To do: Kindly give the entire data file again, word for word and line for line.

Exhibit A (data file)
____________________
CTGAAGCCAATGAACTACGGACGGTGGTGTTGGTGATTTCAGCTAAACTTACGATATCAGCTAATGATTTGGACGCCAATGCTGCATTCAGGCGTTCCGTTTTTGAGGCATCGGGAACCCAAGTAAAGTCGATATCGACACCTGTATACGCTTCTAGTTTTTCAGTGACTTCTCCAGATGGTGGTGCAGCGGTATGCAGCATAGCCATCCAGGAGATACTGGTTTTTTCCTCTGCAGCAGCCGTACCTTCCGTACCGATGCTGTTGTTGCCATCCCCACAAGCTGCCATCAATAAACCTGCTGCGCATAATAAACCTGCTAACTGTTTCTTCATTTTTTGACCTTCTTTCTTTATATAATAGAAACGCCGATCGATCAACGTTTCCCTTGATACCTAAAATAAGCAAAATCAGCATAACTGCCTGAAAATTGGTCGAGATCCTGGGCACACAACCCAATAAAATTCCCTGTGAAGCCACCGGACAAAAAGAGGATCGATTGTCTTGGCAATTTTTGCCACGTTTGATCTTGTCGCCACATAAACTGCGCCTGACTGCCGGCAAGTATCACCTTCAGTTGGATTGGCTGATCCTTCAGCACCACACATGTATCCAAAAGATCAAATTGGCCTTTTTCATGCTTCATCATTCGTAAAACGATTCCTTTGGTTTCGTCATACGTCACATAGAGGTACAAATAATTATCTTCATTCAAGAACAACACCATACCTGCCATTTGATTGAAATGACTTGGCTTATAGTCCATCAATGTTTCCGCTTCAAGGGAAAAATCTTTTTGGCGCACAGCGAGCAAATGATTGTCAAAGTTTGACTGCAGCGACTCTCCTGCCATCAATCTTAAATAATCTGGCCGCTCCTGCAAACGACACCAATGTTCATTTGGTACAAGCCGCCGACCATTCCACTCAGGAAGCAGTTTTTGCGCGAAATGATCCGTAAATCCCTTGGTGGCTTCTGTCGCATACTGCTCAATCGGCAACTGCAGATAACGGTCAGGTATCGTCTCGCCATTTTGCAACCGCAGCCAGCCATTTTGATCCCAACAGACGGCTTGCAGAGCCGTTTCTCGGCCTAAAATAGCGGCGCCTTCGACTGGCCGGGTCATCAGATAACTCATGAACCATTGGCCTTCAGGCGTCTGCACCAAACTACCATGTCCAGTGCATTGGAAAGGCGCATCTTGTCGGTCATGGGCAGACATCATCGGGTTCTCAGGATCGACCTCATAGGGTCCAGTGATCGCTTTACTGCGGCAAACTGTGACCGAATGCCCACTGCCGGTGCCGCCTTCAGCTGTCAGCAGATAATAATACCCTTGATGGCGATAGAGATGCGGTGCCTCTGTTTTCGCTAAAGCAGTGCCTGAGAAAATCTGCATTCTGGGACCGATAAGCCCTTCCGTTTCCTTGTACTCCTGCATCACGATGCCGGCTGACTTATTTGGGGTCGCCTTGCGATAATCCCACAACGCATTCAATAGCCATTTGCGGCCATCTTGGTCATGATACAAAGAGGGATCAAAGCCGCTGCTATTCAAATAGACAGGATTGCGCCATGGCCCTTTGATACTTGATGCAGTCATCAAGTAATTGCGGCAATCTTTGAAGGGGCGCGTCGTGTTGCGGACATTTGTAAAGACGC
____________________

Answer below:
CTGAAGCCAATGAACTACGGACGGTGGTGTTGGTGATTTCAGCTAAACTTACGATATCAGCTAATGATTTGGACGCCAATGCTGCATTCAGGCGTTCCGTTTTTGAGGCATCGGGAACCCAAGTAAAGTCGATATCGACACCTGTATACGCTTCTAGTTTTTCAGTGACTTCTCCAGATGGTGGTGCAGCGGTATGCAGCATAGCCATCCAGGAGATACTGGTTTTTTCCTCTGCAGCAGCCGTACCTTCCGTACCGATGCTGTTGTTGCCATCCCCACAAGCTGCCATCAATAAACCTGCTGCGCATAATAAACCTGCTAACTGTTTCTTCATTTTTTGACCTTCTTTCTTTATATAATAGAAACGCCGATCGATCAACGTTTCCCTTGATACCTAAAATAAGCAAAATCAGCATAACTGCCTGAAAATTGGTCGAGATCCTGGGCACACAACCCAATAAAATTCCCTGTGAAGCCACCGGACAAAAAGAGGATCGATTGTCTTGGCAATTTTTGCCACGTTTGATCTTGTCGCCACATAAACTGCGCCTGACTGCCGGCAAGTATCACCTTCAGTTGGATTGGCTGATCCTTCAGCACCACACATGTATCCAAAAGATCAAATTGGCCTTTTTCATGCTTCATCATTCGTAAAACGATTCCTTTGGTTTCGTCATACGTCACATAGAGGTACAAATAATTATCTTCATTCAAGAACAACACCATACCTGCCATTTGATTGAAATGACTTGGCTTATAGTCCATCAATGTTTCCGCTTCAAGGGAAAAATCTTTTTGGCGCACAGCGAGCAAATGATTGTCAAAGTTTGACTGCAGCGACTCTCCTGCCATCAATCTTAAATAATCTGGCCGCTCCTGCAAACGACACCAATGTTCATTTGGTACAAGCCGCCGACCATTCCACTCAGGAAGCAGTTTTTGCGCGAAATGATCCGTAAATCCCTTGGTGGCTTCTGTCGCATACTGCTCAATCGGCAACTGCAGATAACGGTCAGGTATCGTCTCGCCATTTTGCAACCGCAGCCAGCCATTTTGATCCCAACAGACGGCTTGCAGAGCCGTTTCTCGGCCTAAAATAGCGGCGCCTTCGACTGGCCGGGTCATCAGATAACTCATGAACCATTGGCCTTCAGGCGTCTGCACCAAACTACCATGTCCAGTGCATTGGAAAGGCGCATCTTGTCGGTCATGGGCAGACATCATCGGGTTCTCAGGATCGACCTCATAGGGTCCAGTGATCGCTTTACTGCGGCAAACTGTGACCGAATGCCCACTGCCGGTGCCGCCTTCAGCTGTCAGCAGATAATAATACCCTTGATGGCGATAGAGATGCGGTGCCTCTGTTTTCGCTAAAGCAGTGCCTGAGAAAATCTGCATTCTGGGACCGATAAGCCCTTCCGTTTCCTTGTACTCCTGCATCACGATGCCGGCTGACTTATTTGGGGTCGCCTTGCGATAATCCCACAACGCATTCAATAGCCATTTGCGGCCATCTTGGTCATGATACAAAGAGGGATCAAAGCCGCTGCTATTCAAATAGACAGGATTGCGCCATGGCCCTTTGATACTTGATGCAGTCATCAAGTAATTGCGGCAATCTTTGAAGGGGCGCGTCGTGTTGCGGACATTTGTAAAGACGC